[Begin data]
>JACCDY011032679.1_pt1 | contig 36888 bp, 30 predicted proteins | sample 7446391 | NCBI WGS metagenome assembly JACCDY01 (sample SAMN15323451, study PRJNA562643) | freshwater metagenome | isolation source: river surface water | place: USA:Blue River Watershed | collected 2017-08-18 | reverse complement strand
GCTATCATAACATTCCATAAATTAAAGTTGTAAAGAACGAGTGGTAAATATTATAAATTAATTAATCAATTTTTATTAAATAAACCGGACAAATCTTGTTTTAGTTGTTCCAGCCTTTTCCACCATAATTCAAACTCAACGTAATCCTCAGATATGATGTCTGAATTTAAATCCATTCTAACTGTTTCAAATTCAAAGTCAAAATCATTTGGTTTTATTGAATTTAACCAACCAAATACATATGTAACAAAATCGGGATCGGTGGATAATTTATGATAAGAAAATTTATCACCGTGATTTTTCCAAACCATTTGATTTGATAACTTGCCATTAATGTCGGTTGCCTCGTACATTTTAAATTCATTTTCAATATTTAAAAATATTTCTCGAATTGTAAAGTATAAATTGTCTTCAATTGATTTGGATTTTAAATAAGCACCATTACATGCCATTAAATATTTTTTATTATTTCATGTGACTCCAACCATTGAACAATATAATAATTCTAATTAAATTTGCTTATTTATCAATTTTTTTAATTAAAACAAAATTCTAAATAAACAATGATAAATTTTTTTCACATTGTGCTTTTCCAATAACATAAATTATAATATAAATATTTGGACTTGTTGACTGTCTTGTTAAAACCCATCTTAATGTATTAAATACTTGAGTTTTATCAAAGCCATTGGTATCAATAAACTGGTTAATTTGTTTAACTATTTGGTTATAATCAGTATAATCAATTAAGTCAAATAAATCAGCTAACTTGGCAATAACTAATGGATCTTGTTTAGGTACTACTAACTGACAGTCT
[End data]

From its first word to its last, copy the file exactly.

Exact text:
>JACCDY011032679.1_pt1 | contig 36888 bp, 30 predicted proteins | sample 7446391 | NCBI WGS metagenome assembly JACCDY01 (sample SAMN15323451, study PRJNA562643) | freshwater metagenome | isolation source: river surface water | place: USA:Blue River Watershed | collected 2017-08-18 | reverse complement strand
GCTATCATAACATTCCATAAATTAAAGTTGTAAAGAACGAGTGGTAAATATTATAAATTAATTAATCAATTTTTATTAAATAAACCGGACAAATCTTGTTTTAGTTGTTCCAGCCTTTTCCACCATAATTCAAACTCAACGTAATCCTCAGATATGATGTCTGAATTTAAATCCATTCTAACTGTTTCAAATTCAAAGTCAAAATCATTTGGTTTTATTGAATTTAACCAACCAAATACATATGTAACAAAATCGGGATCGGTGGATAATTTATGATAAGAAAATTTATCACCGTGATTTTTCCAAACCATTTGATTTGATAACTTGCCATTAATGTCGGTTGCCTCGTACATTTTAAATTCATTTTCAATATTTAAAAATATTTCTCGAATTGTAAAGTATAAATTGTCTTCAATTGATTTGGATTTTAAATAAGCACCATTACATGCCATTAAATATTTTTTATTATTTCATGTGACTCCAACCATTGAACAATATAATAATTCTAATTAAATTTGCTTATTTATCAATTTTTTTAATTAAAACAAAATTCTAAATAAACAATGATAAATTTTTTTCACATTGTGCTTTTCCAATAACATAAATTATAATATAAATATTTGGACTTGTTGACTGTCTTGTTAAAACCCATCTTAATGTATTAAATACTTGAGTTTTATCAAAGCCATTGGTATCAATAAACTGGTTAATTTGTTTAACTATTTGGTTATAATCAGTATAATCAATTAAGTCAAATAAATCAGCTAACTTGGCAATAACTAATGGATCTTGTTTAGGTACTACTAACTGACAGTCT